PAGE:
Analysis: Local lawyer De Boef says perjury charges solid in Curley, Schultz, Spanier case, others show cracks

The long-awaited preliminary hearing is over and the three ex-Penn State administrators have been ordered to face trial.

So what’s next for former president Graham Spanier, former athletic director Tim Curley and former vice president Gary Schultz?

Local attorney Tony De Boef, who sat though the two-day preliminary hearing in a Dauphin County courtroom, said the answer could come soon in a slew of pretrial motions.

De Boef said attorneys for the men will likely seek to have some of the charges dismissed, particularly counts of obstruction of justice and endangering the welfare of a child.

Defense attorneys, in fact, didn’t wait for pretrial motions, asking District Judge William Wenner to dismiss the counts Tuesday because they said prosecutors failed to make their case.

Wenner ultimately disagreed Tuesday afternoon and ruled without pause that there was enough evidence to send all the charges to trial.

But as they prepare to fight the charges, one count in particular could worry defense attorneys, according to De Boef.

“The perjury count is pretty strong because of the way they testified, under oath, in front of the grand jury compared to what these emails are now saying,” De Boef said. “That’s going to be a hard one for them to win.”

De Boef was referring to emails sent between the three men in 2001 that allegedly show the former Penn State leaders agreeing not to report allegations against now-convicted pedophile Jerry Sandusky.

The documents were made public as part of the Freeh report and were treated as the key piece of evidence by prosecutors at the preliminary hearing.

In his closing arguments, lead prosecutor Bruce Beemer told Wenner the emails alone would have made his case.

“But we gave you quite a bit more,” Beemer said.

It was the rest of the case, however, where defense attorneys focused their attacks during closing arguments.

De Boef said that’s where the defense teams will likely focus their efforts when filing pretrial motions.

“In those motions they’ll be arguing that the law of those counts doesn’t match the evidence that was given at the hearing,” he said. “And then there will be a legal argument on whether those elements match or not.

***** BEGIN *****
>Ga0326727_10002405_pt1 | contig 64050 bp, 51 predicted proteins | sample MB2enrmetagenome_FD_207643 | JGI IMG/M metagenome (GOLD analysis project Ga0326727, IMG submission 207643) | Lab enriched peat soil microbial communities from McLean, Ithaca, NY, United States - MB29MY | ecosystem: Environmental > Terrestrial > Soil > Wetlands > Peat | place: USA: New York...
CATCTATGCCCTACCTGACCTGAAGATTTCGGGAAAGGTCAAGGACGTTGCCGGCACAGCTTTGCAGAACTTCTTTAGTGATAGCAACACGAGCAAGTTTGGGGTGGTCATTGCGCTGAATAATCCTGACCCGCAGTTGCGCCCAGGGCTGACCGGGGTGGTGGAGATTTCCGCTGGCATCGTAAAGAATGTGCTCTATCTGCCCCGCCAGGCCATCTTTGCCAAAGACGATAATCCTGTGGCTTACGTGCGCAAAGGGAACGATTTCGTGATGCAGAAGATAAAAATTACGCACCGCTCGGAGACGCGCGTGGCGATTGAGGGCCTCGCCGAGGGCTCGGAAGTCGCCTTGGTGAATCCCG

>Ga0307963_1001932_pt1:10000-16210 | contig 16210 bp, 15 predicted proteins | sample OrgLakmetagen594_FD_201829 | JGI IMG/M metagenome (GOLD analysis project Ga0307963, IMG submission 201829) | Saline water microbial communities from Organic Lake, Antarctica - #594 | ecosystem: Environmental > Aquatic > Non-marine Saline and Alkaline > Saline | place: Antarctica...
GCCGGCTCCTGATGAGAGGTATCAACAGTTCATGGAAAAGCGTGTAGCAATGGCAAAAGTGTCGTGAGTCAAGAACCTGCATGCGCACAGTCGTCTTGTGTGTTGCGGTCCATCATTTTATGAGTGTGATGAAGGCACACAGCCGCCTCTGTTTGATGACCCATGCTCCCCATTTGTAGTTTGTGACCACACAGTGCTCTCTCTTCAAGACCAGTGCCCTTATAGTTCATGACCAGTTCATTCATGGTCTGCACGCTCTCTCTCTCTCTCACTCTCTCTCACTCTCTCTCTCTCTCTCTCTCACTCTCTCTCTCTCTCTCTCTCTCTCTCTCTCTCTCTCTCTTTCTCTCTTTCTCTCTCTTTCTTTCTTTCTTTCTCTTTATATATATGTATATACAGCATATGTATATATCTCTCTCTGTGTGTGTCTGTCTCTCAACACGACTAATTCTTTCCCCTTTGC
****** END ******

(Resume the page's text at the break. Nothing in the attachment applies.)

“I think their arguments on those are a lot stronger.”

But the process could take months. Attorneys said after the hearing that they don’t expect a trial to begin until sometime in March.

For now, prosecutors can celebrate a victory, even if it was an expected one.

“The judge did for lots of reasons what we all expected him to do,” De Boef said. “And that was to let the jury decide, a Dauphin County jury, what really needs to be the outcome of these three cases.”

De Boef said defense attorneys made compelling arguments, but ultimately the prosecution’s case met the low burden of proof needed at a preliminary hearing.

Not much of that evidence came as a surprise — most surfaced when Spanier, Curley and Schultz were charged or with the release of the Freeh report.

But one new piece of information could be a major factor for Spanier, De Boef said.

“One of the things we had not heard ever, and even though it came late in the day today, was the transcript,” he said. “The testimony from Graham Spanier before the grand jury. That was new information.”

Prosecutors read into the record Spanier’s grand jury testimony that he had no knowledge of the 1998 Sandusky allegation and was told the 2001 incident was “horseplay.”

“That was particularly interesting to hear,” De Boef said. “I find it hard to believe anybody, including the jury, is going to believe he knew nothing about the 1998 police investigation into someone, I guess now as notorious as Sandusky.”